clock menu more-arrow no yes mobile

Filed under:

Gary Sánchez makes Oracle Park look small, Giants lose 6-4

Yangervis Solarte and Erik Kratz hit their first home runs as Giants, but it wasn’t enough to win.

New York Yankees v San Francisco Giants Photo by Daniel Shirey/Getty Images

In the first inning, Kevin Pillar hit a ball at 99.7 mph and 31 degrees. According to Baseball Savant’s field visualizer, balls hit at that speed and angle are home runs around a third of the time. “Argh! AT&T’d again!” Giants Twitter cried in unison. “How can anyone ever be expected to homer in such a cavernous expanse?”

Sometime later, Gary Sánchez hit a ball into Galarraga country and made Oracle Park look very, very small. Oh, that home run also came with the bases loaded making it the second grand slam the Giants have given up this week. They’ve allowed as many grand slams as they’ve hit in the past two years and the week isn’t over yet.

Unlike the Rowdy Tellez grand slam, this one didn’t come when the Giants had five-run lead, quite the opposite. This one put them in a hole from which there was no escape. If the Giants were to beat the Yankees after Sánchez desecrated the corpse of that Derek Holland pitch, they’d have to score seven runs, something they’ve only done three times this year.

It was very kind of Homeplate umpire Jim Reynolds to let Derek Holland get out of the fifth inning. The pitch to strike out Gleyber Torres was high and inside but Reynolds called it anyway. He couldn’t do anything about Gio Urshela singling. Then, Holland definitely hit Brett Gardner with a pitch, but Reynolds, who knew the game was over, called it a strike out on a foul tip. What a guy.

The grand slam created a far-enough gap that the obligatory ninth-inning comeback could come up short. Yangervis Solarte hit his first home run as a Giant and Erik Kratz followed that up with his first as a Giant. Apparently, Solarte has been talking to Brandon Belt because his bat drop game is on point.

Brandon Belt, who was robbed of a home run by Oracle’s spacious field last night, was robbed of two hits by the Yankees’ defensive positioning. They’ve employed a shift against Belt but normally, the shift sees the second baseman equidistant between first and second. The Yankees, however, had DJ LeMahieu playing more toward second which allowed him to rassle down a sharp ground ball. I really didn’t miss LeMahieu robbing hits from the Giants.

Later, Belt hit a 103-mph liner into the gap which should have split the defense, but the Yankees had Cameron Maybin playing in Triples Alley.

Right fielders shade toward Triples Alley, but usually not this far. That’s where the Rays put their fourth outfielder when they set their defense against Belt. I’m sure that if this game were being played anywhere else, Maybin wouldn’t have been so far over. This is just another way that Oracle Park screws Brandon Belt.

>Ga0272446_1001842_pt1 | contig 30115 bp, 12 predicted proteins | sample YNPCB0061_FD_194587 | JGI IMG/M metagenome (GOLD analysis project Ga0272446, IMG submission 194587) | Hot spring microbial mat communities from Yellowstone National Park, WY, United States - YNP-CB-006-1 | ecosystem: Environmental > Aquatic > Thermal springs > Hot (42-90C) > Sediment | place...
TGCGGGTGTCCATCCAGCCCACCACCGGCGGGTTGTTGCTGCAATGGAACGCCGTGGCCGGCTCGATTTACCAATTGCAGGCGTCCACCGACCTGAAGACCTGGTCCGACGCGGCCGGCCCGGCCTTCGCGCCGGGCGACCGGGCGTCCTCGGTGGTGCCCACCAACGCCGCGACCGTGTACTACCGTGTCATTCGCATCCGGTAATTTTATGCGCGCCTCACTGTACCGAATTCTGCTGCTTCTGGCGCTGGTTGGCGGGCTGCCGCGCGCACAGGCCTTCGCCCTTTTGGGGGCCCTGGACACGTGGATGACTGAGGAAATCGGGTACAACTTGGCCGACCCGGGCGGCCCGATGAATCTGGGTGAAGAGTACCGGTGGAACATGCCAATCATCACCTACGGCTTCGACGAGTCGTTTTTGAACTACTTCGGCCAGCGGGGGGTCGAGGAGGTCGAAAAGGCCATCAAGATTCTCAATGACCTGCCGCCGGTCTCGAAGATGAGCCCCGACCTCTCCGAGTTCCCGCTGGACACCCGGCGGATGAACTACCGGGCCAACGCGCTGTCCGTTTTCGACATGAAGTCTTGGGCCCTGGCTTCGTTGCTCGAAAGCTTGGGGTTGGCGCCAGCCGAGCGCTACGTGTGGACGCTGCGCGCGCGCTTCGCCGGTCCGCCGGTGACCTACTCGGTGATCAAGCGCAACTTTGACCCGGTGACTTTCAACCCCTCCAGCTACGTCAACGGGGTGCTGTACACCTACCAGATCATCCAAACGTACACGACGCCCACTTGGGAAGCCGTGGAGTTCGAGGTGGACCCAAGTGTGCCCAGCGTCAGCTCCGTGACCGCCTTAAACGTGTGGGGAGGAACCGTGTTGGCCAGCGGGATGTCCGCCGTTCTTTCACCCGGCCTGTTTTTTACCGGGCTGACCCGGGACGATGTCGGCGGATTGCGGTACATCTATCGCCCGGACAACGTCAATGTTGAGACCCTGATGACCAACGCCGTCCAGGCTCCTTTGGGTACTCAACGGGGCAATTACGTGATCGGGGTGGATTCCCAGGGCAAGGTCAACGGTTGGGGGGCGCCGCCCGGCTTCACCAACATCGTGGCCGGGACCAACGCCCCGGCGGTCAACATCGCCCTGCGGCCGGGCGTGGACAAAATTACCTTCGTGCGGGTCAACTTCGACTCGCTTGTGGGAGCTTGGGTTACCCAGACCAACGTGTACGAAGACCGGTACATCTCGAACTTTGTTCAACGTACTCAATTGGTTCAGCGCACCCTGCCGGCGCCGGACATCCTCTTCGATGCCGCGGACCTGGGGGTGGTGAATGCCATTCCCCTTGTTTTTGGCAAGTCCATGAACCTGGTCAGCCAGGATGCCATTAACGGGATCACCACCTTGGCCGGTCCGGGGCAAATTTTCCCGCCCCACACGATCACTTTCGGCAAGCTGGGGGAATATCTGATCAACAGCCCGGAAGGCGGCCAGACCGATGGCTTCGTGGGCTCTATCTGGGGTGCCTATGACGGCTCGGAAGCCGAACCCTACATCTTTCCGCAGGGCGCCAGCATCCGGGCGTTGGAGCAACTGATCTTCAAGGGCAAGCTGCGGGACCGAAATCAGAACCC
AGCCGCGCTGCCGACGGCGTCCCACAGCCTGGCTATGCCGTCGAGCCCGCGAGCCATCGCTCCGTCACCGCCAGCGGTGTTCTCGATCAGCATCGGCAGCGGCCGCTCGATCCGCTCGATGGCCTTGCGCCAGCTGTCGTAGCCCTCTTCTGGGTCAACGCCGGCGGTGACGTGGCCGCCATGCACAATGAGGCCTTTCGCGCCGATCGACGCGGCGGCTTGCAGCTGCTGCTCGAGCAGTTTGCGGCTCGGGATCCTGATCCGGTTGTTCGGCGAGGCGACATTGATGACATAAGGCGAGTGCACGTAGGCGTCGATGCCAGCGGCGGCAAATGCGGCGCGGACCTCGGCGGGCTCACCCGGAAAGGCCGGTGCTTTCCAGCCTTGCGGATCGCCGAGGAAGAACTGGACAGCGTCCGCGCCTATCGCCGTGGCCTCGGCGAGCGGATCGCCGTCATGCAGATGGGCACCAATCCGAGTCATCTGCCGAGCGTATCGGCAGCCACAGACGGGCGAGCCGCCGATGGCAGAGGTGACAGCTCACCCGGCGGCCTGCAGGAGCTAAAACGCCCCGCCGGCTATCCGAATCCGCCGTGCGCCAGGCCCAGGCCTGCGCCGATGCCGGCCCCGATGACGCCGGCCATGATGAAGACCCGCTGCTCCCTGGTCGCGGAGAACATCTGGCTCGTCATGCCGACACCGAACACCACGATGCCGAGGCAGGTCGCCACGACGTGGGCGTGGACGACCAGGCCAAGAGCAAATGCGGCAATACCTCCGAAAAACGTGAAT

I still can’t believe the Nationals gave the Giants Trevor Gott. It’s not just that he’s had great results so far, his stuff has been very convincing. Look at this 0-1 pitch to Cameron Maybin:

That’s 96 with armside run! Who looks at that, then looks at the smoldering ruin of the Nationals bullpen, and then decides they don’t need that? Granted, Gott wasn’t very good last year, but this doesn’t speak well of how the Nationals view pitching talent.

Okay, I see why the Giants didn’t want Tyler Austin in left field. On Torres’s double in the eighth, he badly misplayed a carom and lackadaisically went after it which would have allowed Torres to advance to third if not for a nice swipe tag from Evan Longoria.

We saw last night that Brandon Belt isn’t the best option in left, but maybe he’s not the worst. Belt, who was playing right field for the first time since 2017, played a carom rather well that inning.

It all worked out in the end, and maybe that was intentional? Maybe Austin was just lulling Torres into a false sense of security. Maybe he was daring him to run. He certainly wasn’t trying to get to the ball as quickly as possible.

Mark Twain once wrote that only two things are certain in life: death and Derek Holland screwing up a bunt. Using Baseball Reference’s Play Index, I was able to find 10 prior instances of Derek Holland attempting a bunt in his Giants career before today. He’s been successful just four times before. Including today’s failed attempt, Holland has a success rate of 36.3 percent on something that should happen at least more than half the time.

I don’t want to harp on him too much. Holland’s bunt today was fine. It’s not his fault that Luke Voit made a good play to get the lead runner. Still, it was a bit frustrating that the next batter, Kevin Pillar, would have knocked in the run from second with his line drive single.

I can also forgive Holland because bunting, like most “easy” sports skills, is a lot harder than it looks. After Cody Parkey missed a field goal for the Chicago Bears, Goose Island held a competition for muggles to try to make the same kick. 100 people tried and failed, most in spectacular fashion.

Katie Nolan challenged a dude who thought he could run a 4.4 40-yard dash and he ended with 5.5. I would love to see random people try to bunt off major league pitching if I didn’t think there was a non-zero chance of someone dying. It’d be great to watch an overconfident Chad shriek with terror as a 97-mph fastball with movement whizzes past their body. I don’t think I’ll ever get that chance to witness this, but I think bunting is the thing that every fan thinks they can do when, no, no they can’t.